What issues can international courts and tribunals decide?
University of Sydney Law School PhD candidate Callista Harris recently received a prestigious international prize for the first part of her PhD research, dealing with the limits on the jurisdiction of international courts and tribunals. Here, Ms Harris talks about her PhD research and the article for which she received the prize.
International dispute settlement is consensual: no sovereign state can, without its consent, be compelled to submit disputes to any kind of dispute settlement. Nonetheless, many states consent to the settlement of disputes relating to certain treaties or certain areas of international law.
For example, states that ratify the United Nations Convention on the Law of the Sea consent to third-party settlement of disputes concerning the “interpretation or application” of the Law of the Sea Convention.
Disputes that arise between states, however, do not fit neatly into one treaty or one area of international law. To extend the above example, disputes between states concerning the law of the sea will not only concern the law of the sea, but will also involve other issues of international law.
Such “external” issues may be peripheral, but, in some cases, an external issue may be central to or even the crux of a particular dispute. Indeed, an applicant state might raise an external issue before a court or tribunal because it is the only forum in which the issue can be raised – in particular, in situations where the respondent state has not consented to third-party settlement of disputes relating to the “external” issue.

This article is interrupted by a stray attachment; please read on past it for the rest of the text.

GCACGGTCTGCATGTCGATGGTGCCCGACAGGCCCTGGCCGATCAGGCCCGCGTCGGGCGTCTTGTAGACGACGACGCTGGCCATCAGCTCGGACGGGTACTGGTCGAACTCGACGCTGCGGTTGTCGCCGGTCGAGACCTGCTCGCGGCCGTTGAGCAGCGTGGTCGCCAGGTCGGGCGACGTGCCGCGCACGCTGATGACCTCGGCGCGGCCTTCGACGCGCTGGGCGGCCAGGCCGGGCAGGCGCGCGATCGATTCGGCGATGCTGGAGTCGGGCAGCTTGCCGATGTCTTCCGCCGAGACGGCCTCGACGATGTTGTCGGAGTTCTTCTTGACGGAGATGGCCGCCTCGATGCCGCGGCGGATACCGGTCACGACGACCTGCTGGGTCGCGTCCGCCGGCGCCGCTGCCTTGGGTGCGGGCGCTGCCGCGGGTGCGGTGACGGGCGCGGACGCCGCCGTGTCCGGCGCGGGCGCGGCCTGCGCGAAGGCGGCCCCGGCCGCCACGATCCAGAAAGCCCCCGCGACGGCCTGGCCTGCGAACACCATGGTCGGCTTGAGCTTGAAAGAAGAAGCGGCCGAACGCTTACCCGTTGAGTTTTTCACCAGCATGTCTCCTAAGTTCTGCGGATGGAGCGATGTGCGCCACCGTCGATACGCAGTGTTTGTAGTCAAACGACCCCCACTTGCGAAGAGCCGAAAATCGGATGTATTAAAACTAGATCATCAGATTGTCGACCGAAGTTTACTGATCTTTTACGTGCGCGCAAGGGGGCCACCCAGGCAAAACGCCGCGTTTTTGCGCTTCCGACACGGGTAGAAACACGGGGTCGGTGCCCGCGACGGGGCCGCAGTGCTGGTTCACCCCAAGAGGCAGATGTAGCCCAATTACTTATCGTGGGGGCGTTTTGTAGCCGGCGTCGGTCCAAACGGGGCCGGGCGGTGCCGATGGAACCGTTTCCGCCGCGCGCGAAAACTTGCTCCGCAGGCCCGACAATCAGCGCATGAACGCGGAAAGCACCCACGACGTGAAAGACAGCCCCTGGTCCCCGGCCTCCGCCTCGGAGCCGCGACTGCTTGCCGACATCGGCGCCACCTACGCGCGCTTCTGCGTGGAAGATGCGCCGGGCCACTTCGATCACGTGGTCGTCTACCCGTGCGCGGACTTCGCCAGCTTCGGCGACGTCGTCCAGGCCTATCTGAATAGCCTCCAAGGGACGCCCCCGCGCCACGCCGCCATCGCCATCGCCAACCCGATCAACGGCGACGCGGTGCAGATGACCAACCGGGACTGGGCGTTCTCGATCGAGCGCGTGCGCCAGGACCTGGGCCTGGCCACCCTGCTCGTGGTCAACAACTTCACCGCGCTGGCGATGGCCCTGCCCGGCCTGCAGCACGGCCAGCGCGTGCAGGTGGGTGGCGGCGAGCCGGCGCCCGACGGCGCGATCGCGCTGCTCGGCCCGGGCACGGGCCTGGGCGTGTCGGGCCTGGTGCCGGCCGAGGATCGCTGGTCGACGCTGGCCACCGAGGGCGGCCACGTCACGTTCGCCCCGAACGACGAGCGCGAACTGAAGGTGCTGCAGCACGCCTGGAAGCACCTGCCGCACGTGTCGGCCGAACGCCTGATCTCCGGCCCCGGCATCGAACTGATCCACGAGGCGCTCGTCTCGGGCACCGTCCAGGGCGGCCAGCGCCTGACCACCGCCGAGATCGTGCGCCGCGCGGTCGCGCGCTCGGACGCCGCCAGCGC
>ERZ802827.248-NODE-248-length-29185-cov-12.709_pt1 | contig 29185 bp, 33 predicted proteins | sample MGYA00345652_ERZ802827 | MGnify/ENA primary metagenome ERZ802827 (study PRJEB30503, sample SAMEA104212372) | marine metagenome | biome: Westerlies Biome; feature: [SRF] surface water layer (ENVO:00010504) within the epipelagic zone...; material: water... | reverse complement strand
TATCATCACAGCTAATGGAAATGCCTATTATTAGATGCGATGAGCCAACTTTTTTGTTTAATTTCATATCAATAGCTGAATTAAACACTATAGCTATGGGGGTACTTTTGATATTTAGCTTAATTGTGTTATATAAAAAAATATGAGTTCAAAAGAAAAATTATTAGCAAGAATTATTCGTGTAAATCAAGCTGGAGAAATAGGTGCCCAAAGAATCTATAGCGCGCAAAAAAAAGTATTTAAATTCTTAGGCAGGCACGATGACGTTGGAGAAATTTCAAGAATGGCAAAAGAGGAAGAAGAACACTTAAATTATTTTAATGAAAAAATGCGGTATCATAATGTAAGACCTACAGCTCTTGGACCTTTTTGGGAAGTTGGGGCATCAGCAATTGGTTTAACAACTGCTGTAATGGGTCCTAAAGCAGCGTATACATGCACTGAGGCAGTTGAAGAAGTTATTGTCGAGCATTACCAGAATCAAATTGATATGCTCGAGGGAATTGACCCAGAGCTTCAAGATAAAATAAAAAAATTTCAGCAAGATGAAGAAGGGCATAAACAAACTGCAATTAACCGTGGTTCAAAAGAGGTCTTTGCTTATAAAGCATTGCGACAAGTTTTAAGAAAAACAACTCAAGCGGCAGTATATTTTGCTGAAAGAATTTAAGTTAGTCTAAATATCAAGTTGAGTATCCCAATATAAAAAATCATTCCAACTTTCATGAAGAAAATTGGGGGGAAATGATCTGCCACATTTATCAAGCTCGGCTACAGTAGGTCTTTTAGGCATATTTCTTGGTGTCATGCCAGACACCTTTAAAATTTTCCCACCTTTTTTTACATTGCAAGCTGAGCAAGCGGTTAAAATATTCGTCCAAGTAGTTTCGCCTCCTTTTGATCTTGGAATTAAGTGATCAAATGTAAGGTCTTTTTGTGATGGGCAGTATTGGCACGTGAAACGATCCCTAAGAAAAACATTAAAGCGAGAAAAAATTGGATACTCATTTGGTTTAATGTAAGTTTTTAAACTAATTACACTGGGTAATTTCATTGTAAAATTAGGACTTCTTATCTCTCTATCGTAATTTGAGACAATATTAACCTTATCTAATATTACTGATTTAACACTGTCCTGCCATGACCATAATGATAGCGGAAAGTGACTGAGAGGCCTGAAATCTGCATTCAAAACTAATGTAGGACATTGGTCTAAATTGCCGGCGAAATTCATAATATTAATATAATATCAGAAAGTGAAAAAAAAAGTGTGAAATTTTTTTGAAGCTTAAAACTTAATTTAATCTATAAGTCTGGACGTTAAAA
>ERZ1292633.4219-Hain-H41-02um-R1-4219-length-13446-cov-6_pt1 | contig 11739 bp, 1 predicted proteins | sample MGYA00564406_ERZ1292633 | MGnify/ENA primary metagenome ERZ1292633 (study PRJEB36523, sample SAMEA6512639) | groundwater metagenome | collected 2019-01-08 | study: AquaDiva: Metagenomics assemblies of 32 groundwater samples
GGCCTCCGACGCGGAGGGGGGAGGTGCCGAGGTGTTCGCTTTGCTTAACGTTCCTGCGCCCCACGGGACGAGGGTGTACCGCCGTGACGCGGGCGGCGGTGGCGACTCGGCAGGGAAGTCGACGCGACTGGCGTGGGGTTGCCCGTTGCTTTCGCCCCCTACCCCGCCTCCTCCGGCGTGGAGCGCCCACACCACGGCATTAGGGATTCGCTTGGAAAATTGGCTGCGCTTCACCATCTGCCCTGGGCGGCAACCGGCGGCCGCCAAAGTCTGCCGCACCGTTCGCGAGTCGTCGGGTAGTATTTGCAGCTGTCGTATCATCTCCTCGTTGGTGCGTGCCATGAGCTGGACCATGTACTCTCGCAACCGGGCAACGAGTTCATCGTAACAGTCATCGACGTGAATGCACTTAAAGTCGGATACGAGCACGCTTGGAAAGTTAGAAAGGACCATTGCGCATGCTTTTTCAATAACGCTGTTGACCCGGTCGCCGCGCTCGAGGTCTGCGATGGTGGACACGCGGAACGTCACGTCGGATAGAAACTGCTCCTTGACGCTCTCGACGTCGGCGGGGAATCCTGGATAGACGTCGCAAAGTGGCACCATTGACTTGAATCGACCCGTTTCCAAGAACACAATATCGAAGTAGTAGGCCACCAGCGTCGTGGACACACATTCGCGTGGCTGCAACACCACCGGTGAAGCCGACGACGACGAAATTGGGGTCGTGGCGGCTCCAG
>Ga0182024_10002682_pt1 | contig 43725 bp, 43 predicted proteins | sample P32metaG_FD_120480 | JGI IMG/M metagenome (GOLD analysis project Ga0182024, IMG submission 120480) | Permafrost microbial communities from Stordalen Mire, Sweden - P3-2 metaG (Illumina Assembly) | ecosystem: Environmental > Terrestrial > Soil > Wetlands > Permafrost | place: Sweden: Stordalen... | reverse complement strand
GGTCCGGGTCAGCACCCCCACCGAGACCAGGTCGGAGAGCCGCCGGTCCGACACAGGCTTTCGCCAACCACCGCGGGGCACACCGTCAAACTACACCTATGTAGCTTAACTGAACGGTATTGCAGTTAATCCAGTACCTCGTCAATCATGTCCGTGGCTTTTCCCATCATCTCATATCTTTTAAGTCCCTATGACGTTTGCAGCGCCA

My research considers what international courts and tribunals should do when faced with such situations. Can courts and tribunals with jurisdiction limited to a specific treaty or area of international law – such as the law of the sea – decide external issues, such as sovereignty? If so, what are the limits on their competence in this regard?
A well-known arbitration tested these questions. In the Law of the Sea Convention arbitration between the UK and Mauritius relating to the Chagos Archipelago, the tribunal declined to hear certain claims brought by Mauritius because, in the tribunal’s view, the dispute between Mauritius and the UK was really about sovereignty, not about the law of the sea – the tribunal’s area of international law. In my article, I argue that the approach taken by the tribunal in this arbitration is incorrect.
These questions have also arisen in a number of more recent, and still pending, proceedings. For example, Ukraine has brought proceedings against Russia under several treaties, including the Law of the Sea Convention, which raise external issues relating to sovereignty over Crimea.
Qatar has brought proceedings against a number of states under a convention relating to civil aviation, in connection with the 2017 blockade imposed on it, which raise external issues relating to Qatar’s alleged support of terrorism. Iran has brought proceedings against the US under a 1955 treaty of friendship, which raise external issues relating to the Iran nuclear deal.
While it remains to be seen exactly what will be decided in these pending cases, I argue that the international courts and tribunals convened to decide these cases should not follow the approach of the tribunal in the Chagos Arbitration.
Callista Harris is a PhD candidate at the University of Sydney Law School and acts as counsel before international courts and tribunals. Ms Harris’ publication, Claims with an Ulterior Purpose: Characterising Disputes Concerning the “Interpretation or Application” of a Treaty, for which she received the 2019 Rosalyn Higgins Prize, is available in the Law & Practice of International Courts and Tribunals.